Evening Mass of the Lord’s Supper
Dear brothers and sisters,
J.R.R. Tolkien once wrote to his son Michael of the great importance and centrality of the Holy Eucharist. In doing so, the author of The Hobbit and the Lord of the Rings referred to a poem by Francis Thompson comparing the love of God to a hound who continually chases after him. Tolkien said, “Not for me the Hound of Heaven, but the never-ceasing silent appeal of Tabernacle, and the sense of starving hunger.” Of course, by speaking of the “never-ceasing silent appeal of Tabernacle,” Tolkien did not mean the golden box in our churches, but rather that cherished treasure housed therein: the Blessed Sacrament of the Altar.
Who of us has not also experienced this sense of starving hunger for the Bread of Life and the Chalice of Salvation? Though we may have taken the gift of the Eucharist for granted in the past, our longing and yearning for it has, in these past few weeks, been heightened and we have become perhaps more aware of our need for Holy Communion, both with the Lord and with one another.
Particularly on this day, Holy Thursday of the Lord’s Supper, the never-ceasing silent appeal of Tabernacle stirs in our hearts all the more because on this day we participate in that Last Supper in which the Lord Jesus, who,
on the night he was betrayed, … loving those who were his own in the world even to the end, offered his body and blood to the Father under the appearances of bread and wine, gave them to the apostles to eat and drink, then enjoined the apostles and their successors in the priesthood to offer them in turn.
What the Church believes about the Holy Eucharist has hit home to us quite deeply because we have not been able to gather at the altar of the Lord. We have come to realize in a profound way that it is from the Eucharist that we draw “the fullness of charity and of life.”
Perhaps the Lord is inviting us in these days – and especially tonight - to quiet ourselves, to be still, and to allow his never-ceasing silent appeal to stir us from our spiritual sloth to a greater and more intentional devotion to the Blessed Sacrament. Perhaps he is inviting us to recognize our starving hunger for him in a way that normal fasting could not bring about. On this night, church bells will fall silent, but the tabernacle will not. Let us attune the ears of our hearts to its call and draw near to him at the altar of our hearts.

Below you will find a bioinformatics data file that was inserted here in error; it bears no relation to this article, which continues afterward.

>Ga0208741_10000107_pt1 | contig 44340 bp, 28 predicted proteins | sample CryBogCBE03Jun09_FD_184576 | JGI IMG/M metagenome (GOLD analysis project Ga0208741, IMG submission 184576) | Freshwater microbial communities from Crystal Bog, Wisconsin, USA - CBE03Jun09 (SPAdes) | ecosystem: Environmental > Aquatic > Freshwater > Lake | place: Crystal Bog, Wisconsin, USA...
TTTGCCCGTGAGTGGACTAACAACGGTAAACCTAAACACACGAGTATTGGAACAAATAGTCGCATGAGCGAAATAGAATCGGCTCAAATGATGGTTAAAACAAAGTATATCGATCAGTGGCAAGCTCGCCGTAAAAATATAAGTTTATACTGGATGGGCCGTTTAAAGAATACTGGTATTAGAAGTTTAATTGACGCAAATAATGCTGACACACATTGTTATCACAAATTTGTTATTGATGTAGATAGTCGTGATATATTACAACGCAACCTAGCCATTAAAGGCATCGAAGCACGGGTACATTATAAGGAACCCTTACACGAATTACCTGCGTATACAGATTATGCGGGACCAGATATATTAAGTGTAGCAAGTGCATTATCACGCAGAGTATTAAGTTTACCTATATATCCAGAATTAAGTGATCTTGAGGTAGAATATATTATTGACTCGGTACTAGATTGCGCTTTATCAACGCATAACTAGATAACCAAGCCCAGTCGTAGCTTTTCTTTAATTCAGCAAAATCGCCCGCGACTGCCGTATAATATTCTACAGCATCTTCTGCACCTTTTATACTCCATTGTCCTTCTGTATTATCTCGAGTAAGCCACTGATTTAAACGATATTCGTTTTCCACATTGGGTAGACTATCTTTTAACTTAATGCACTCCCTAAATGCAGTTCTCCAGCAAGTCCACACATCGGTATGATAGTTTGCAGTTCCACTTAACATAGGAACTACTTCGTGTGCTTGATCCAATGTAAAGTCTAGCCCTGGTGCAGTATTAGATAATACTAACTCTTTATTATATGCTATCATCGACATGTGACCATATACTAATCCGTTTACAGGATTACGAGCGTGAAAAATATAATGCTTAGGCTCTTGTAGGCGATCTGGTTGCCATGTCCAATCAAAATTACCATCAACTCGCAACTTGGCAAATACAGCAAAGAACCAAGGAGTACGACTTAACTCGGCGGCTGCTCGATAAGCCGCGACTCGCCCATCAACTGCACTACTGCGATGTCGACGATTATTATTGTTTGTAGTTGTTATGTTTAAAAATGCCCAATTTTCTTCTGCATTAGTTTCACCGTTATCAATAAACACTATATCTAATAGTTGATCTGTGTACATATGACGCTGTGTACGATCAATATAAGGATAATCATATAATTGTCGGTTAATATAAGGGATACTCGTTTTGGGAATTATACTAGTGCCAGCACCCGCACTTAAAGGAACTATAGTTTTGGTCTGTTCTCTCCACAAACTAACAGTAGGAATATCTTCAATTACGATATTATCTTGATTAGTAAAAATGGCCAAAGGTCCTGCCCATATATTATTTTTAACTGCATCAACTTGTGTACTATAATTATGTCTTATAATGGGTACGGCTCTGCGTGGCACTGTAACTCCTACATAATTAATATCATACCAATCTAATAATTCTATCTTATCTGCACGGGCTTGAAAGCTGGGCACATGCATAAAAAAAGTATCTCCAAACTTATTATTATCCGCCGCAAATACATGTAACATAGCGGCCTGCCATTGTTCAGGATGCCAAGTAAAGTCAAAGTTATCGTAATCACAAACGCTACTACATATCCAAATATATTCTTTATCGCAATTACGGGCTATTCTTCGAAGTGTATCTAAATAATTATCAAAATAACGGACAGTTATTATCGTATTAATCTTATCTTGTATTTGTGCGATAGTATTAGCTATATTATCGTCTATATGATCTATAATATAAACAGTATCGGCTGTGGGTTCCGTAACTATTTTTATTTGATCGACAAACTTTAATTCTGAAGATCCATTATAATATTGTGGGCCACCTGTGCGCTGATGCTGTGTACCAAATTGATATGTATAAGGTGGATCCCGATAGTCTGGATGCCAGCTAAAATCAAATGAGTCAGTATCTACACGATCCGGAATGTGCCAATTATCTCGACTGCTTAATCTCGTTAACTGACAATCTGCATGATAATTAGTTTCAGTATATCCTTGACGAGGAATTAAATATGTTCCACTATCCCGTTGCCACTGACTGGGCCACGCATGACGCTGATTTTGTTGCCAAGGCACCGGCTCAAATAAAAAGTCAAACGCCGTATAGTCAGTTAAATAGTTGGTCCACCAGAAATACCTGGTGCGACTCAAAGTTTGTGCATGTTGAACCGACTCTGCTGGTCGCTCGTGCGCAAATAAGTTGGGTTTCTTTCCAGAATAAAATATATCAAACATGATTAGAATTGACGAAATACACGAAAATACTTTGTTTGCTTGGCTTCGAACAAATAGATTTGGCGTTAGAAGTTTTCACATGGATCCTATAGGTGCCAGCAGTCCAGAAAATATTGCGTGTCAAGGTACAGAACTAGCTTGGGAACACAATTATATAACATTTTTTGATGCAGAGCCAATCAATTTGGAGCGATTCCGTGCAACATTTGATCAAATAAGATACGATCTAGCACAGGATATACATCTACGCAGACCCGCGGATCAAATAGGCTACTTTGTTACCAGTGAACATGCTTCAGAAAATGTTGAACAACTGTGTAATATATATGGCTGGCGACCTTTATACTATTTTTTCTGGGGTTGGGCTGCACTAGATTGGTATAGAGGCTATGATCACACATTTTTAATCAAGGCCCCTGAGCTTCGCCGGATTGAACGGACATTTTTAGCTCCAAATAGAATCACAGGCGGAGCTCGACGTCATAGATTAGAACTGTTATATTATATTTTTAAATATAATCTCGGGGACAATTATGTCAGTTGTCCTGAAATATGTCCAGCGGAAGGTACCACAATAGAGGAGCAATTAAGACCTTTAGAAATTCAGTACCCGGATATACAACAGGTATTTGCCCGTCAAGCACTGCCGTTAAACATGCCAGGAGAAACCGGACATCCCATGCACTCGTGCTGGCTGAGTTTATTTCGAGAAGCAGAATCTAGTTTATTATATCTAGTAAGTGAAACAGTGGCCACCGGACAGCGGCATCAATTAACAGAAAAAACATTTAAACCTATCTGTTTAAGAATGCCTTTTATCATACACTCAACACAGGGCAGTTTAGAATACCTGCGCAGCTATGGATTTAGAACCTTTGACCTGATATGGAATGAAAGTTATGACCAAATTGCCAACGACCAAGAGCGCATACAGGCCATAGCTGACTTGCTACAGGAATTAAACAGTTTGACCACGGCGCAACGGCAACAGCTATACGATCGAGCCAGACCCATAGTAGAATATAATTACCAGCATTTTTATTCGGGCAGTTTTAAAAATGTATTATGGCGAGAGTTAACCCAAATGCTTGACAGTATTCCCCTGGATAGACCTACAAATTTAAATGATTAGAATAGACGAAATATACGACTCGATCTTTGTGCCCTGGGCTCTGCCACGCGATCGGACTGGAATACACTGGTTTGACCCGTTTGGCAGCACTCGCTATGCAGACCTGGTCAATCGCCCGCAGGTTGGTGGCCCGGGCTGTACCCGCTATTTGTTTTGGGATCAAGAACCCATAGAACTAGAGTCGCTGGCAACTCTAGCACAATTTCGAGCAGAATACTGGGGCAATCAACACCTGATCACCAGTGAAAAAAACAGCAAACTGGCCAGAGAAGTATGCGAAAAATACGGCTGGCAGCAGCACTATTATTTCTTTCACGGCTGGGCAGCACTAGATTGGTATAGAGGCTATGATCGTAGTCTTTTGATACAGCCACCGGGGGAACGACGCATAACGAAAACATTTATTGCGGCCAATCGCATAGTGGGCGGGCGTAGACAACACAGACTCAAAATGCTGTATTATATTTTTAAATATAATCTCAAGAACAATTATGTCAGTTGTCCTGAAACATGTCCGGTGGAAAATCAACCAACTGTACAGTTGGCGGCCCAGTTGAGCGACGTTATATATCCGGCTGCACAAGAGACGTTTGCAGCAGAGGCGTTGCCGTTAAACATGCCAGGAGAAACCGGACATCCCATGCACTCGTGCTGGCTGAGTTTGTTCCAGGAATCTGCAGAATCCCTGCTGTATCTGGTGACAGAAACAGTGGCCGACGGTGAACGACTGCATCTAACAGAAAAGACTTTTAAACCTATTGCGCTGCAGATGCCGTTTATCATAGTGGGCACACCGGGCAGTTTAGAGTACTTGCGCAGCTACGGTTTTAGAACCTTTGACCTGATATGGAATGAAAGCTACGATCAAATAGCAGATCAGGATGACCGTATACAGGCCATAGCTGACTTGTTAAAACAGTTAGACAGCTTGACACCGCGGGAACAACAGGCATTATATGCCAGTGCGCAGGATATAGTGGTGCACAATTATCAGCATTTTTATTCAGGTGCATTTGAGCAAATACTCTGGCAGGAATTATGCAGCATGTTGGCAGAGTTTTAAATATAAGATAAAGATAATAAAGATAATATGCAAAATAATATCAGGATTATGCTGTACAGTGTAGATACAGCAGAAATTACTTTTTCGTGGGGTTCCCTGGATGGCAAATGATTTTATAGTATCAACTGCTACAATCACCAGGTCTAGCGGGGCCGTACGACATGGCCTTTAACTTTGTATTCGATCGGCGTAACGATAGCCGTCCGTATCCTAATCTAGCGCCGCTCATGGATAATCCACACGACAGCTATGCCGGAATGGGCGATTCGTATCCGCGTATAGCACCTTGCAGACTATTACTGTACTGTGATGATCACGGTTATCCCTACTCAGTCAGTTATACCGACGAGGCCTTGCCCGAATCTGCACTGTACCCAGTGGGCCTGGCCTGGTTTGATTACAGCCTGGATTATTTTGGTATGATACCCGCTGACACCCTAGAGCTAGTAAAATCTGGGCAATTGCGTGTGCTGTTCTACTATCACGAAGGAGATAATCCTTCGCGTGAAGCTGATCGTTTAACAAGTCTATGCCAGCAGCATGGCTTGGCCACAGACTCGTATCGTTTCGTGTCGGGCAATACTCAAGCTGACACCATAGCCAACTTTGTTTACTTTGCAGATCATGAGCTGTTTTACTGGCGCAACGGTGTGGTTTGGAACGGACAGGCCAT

As a man deeply devoted to the Eucharist, Tolkien knew well the power hidden within such a humble appearance. He also knew that the Eucharist calls us to live in the fullness of charity and life. He said to his son, “But I fell in love with the Blessed Sacrament from the beginning – and by the mercy of God never have fallen out again: but alas! I indeed did not live up to it.”
Although we draw from the Eucharist the fullness of charity and of life to which we are called as members of the Body of Christ, we do not always live up to the Eucharist; strengthened by the gift of the Lord himself, we do not always imitate his selfless service of others and make of ourselves an offering to God the Father.
The Sacred Triduum this year will be celebrated and observed in a most curious fashion, one that none of us would have asked for, but this does not mean divine grace will be absent or lacking; indeed, the Lord may yet surprise us with how his grace may touch our hearts. Let us, then, this night, recognize our starving hunger for him and hear his continual call of love that he may feed us with his love. Let us open our hearts to him who allowed his heart to be opened to us. Amen.
 J.R.R. Tolkien, Letter to Michael Tolkien, 1 November 1963. In The Letters of J.R.R. Tolkien, Humphrey Carpenter and Christopher Tolkien, eds. (Boston, Massachusetts: Houghton Mifflin Company, 2000), 340.
 Ceremonial of Bishops, 297.
 Roman Missal, Collect for Evening Mass of the Lord’s Supper.
 J.R.R. Tolkien, ibid.